For five years now, Jemmy and his siblings and all of the Warkan

children had trooped three houses around the Road's curve to use the Hann computer.

The dust plume no longer hid what was coming toward Spiral Town. There were big carts pulled by what must be chugs. Jemmy saw more than one cart, hard to tell how many. Children from farther up the Road were running alongside. Their voices carried a long way, but it was too far to make out words.

His siblings had filtered between the trees. They lined the Road, waiting. Jemmy looked toward the Warkan kids; looked back at Junior; saw her shake her head. He said, 'Aw, Junior. What about class?'

'Wait,' Junior said.

Of course there had been no serious thought of rushing to class. Not with a caravan coming! They'd make up missed classes afterward. Computer programs would wait, and a human teacher was rarely needed.

Children began to separate at Junior's age. Boys spoke only to boys, girls to girls. Jemmy knew that much. Maybe he'd understand why, when he was older. Now he only knew that Junior would speak to him only to give orders. He missed his big sister, and Junior hadn't even gone anywhere.

If Junior went to join the Warkan girls, the Warkan boys would stare at her and rack their brains thinking of some excuse to talk to her. So Jemmy almost understood why the whole family simply waited by the elms while the wagons came near.

The wagons had flat roofs twice as high as a grown man's head. They moved at walking speed. You could hear the children who ran alongside carrying on shouted conversations with the merchants. There were deeper voices too: adults were negotiating with merchants in the wagons.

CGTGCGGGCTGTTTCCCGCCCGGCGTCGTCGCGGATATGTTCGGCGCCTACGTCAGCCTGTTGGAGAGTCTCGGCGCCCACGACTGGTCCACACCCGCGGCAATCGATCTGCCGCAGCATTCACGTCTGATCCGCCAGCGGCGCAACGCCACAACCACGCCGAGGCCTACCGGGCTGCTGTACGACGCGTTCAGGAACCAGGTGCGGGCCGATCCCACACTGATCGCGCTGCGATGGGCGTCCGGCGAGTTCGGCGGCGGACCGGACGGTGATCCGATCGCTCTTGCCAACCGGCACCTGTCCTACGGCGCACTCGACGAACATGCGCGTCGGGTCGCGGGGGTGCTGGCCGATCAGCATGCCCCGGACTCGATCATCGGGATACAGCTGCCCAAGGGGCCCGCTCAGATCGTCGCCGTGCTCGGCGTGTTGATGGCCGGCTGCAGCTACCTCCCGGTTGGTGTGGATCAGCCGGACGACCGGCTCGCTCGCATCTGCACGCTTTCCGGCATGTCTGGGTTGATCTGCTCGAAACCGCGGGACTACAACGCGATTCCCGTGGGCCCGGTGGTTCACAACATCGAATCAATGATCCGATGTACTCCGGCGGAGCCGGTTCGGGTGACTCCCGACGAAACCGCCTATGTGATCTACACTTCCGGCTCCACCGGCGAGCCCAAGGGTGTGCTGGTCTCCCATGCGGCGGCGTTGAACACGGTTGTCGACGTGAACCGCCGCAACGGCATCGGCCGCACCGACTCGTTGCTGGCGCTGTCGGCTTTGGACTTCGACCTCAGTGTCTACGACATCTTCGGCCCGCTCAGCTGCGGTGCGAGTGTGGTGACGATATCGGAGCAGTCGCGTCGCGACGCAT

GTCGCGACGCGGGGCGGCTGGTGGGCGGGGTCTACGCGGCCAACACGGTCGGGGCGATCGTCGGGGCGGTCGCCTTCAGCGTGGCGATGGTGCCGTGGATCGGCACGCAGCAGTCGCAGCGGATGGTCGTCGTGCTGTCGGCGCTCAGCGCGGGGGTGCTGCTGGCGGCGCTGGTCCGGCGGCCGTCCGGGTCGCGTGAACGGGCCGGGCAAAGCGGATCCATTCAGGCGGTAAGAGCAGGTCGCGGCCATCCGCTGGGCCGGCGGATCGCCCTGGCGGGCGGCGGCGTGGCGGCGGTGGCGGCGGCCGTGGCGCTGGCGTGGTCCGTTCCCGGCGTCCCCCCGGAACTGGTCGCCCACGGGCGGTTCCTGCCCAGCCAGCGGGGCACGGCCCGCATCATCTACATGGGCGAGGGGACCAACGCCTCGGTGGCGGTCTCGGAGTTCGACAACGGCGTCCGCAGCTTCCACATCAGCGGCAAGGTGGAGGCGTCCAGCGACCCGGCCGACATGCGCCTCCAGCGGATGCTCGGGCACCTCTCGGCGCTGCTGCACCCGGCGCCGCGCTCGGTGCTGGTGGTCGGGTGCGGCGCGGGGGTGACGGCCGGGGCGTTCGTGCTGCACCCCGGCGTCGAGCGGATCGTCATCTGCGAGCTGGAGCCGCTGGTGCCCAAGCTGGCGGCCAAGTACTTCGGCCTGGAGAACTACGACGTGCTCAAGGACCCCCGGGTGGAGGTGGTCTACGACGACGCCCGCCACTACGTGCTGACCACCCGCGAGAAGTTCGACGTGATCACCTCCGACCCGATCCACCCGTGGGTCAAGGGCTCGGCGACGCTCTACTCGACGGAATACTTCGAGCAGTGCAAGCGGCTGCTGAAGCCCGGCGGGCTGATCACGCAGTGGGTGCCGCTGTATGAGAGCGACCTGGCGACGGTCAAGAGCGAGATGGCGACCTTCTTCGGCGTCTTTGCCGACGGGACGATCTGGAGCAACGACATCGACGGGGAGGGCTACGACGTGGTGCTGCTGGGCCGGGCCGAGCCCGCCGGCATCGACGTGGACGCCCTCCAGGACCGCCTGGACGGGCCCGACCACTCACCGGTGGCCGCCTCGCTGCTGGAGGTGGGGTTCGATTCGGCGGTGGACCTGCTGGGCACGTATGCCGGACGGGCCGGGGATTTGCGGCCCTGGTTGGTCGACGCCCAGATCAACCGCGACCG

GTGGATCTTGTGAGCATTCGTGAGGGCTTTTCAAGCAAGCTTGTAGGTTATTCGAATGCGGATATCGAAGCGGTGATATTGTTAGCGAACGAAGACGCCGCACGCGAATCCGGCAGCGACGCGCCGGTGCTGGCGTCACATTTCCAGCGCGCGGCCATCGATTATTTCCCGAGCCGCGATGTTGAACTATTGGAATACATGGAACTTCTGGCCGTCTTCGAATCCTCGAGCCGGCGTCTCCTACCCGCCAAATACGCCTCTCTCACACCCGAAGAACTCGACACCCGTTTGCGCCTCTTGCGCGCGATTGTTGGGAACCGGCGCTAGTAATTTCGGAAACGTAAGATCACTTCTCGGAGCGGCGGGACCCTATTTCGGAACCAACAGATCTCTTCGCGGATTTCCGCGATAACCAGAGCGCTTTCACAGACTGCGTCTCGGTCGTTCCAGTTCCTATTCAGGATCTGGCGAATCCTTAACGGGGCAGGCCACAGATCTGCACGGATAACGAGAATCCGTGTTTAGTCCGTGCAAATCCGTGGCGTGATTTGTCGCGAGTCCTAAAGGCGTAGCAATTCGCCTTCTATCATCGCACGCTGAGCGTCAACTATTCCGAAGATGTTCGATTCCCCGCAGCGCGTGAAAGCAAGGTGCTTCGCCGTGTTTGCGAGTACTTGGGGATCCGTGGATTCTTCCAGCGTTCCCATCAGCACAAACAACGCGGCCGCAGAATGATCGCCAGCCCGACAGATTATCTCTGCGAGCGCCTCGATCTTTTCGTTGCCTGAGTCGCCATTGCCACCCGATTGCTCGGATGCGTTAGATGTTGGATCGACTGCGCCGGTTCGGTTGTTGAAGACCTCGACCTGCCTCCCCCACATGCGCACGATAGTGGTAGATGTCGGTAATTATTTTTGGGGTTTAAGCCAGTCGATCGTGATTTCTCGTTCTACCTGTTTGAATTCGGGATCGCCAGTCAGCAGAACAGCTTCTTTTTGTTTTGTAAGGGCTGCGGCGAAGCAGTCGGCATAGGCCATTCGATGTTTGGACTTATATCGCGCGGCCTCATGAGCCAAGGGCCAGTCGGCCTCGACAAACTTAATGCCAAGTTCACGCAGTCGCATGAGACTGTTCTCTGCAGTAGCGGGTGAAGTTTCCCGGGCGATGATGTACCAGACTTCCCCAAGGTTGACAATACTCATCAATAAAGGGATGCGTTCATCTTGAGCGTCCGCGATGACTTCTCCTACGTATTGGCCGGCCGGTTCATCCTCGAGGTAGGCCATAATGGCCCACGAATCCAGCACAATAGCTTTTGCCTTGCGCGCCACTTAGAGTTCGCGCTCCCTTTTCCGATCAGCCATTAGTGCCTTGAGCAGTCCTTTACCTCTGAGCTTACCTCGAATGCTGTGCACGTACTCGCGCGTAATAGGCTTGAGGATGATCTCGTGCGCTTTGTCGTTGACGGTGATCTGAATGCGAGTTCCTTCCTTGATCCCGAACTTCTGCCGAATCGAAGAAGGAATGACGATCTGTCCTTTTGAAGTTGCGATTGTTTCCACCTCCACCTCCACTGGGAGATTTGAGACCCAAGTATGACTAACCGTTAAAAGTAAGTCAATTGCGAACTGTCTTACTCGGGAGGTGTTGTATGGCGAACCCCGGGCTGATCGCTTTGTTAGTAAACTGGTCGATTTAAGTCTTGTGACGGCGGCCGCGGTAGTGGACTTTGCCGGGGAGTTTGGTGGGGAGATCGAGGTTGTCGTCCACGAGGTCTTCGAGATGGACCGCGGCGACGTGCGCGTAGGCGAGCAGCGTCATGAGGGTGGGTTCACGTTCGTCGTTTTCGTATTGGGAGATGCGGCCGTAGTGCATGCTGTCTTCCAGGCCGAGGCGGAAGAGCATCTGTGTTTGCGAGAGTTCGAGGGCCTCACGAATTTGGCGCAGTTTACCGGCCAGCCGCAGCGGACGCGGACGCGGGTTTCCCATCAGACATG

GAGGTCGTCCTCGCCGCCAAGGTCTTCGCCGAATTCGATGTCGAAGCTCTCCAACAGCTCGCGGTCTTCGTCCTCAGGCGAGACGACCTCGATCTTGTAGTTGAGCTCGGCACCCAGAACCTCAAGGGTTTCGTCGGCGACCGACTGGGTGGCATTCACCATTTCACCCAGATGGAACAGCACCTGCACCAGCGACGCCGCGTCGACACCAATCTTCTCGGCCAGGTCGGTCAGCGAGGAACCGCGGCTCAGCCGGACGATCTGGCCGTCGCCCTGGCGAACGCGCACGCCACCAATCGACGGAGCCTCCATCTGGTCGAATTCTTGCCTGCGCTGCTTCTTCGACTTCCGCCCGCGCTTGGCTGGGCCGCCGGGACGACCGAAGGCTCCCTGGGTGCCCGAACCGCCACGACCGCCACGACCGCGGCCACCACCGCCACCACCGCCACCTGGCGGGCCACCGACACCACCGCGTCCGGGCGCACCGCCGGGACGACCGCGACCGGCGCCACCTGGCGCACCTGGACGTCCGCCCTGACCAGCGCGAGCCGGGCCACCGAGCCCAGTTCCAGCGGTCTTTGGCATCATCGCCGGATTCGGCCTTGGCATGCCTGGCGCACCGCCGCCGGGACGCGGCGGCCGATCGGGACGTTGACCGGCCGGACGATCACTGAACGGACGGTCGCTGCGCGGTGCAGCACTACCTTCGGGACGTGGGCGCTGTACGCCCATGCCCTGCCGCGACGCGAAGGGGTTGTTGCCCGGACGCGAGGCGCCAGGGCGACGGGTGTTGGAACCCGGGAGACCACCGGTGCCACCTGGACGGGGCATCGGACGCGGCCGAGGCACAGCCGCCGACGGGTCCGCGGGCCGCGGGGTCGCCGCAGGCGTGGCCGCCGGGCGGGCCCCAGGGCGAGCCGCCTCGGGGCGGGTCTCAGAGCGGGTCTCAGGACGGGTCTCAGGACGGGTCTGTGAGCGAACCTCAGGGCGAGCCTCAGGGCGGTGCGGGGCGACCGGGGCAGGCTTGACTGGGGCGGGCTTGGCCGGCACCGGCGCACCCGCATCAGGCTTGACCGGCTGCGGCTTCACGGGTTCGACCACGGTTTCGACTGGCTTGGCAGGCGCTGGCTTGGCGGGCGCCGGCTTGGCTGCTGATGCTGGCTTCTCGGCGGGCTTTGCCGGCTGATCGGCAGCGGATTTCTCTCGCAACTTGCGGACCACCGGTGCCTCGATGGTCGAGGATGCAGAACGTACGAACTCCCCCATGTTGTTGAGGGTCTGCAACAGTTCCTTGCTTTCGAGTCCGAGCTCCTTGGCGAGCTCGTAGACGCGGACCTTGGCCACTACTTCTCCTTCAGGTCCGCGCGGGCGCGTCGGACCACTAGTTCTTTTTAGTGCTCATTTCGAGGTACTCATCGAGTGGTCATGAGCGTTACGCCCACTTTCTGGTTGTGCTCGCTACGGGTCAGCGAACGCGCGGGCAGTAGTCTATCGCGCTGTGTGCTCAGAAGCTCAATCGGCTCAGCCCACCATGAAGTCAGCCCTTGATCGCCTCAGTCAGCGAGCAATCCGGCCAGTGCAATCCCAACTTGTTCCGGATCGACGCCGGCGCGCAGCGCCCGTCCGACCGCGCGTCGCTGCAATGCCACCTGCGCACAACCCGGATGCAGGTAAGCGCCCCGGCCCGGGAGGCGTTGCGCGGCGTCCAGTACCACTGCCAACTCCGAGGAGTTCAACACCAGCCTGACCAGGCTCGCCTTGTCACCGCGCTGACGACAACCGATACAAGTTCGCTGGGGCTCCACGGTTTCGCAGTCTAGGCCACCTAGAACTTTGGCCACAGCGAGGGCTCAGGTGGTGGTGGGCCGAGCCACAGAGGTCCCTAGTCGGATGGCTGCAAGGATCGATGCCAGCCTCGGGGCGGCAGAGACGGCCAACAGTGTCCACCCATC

When the caravan reached the Warkan farm, the Warkans joined them, boys and girls together, it didn't matter. A few minutes later the troop had reached the Bloocher children.

It was Jemmy's first close view of a chug.

The beasts were small and compact. They forged ahead at a steady walking pace, twenty to a cart. They stood as high as Jemmy's short ribs. Their shells were the ocher of beach sand. Their wrinkled leather bellies were pale. Their beaks looked like wire cutters, dangerous, and each head was crowned by a flat cap of ocher shell. They showed no awareness of the world around them.

The wagons stood on tall wheels. Their sides dropped open to form shelves, and merchants grinned down from inside.

Jemmy let the first two wagons pass him by. Junior had already forgotten him; the rest of the children went with her, though Thonny looked back once. No eyes were on him when he reached out to stroke one of the chugs. The act seemed headily dangerous. The shell was paper-smooth.

The chug swiveled one eye to see him.

It was hard to tell who was what among the merchants, because of their odd manner of dress. As far as Jemmy could tell, there were about two men for every woman. They enjoyed talking to children. A man and woman driving the third cart smiled down at him, and Jemmy walked alongside. He asked, 'Can't you make them go faster?'

'Don't want to,' the man said. 'We buy and sell all along the Road. Why make the customers chase us?'

A golden-haired woman with a trace of a limp, Mom's age but dumpier, passed money up to a dark-skinned merchant on the twelfth and last cart. That was Ilyria Warkan. The merchant reached way down to hand her a speckles pouch.

It was transparent, big as a head of lettuce, with a child's handful of bright yellow dust in the corner. You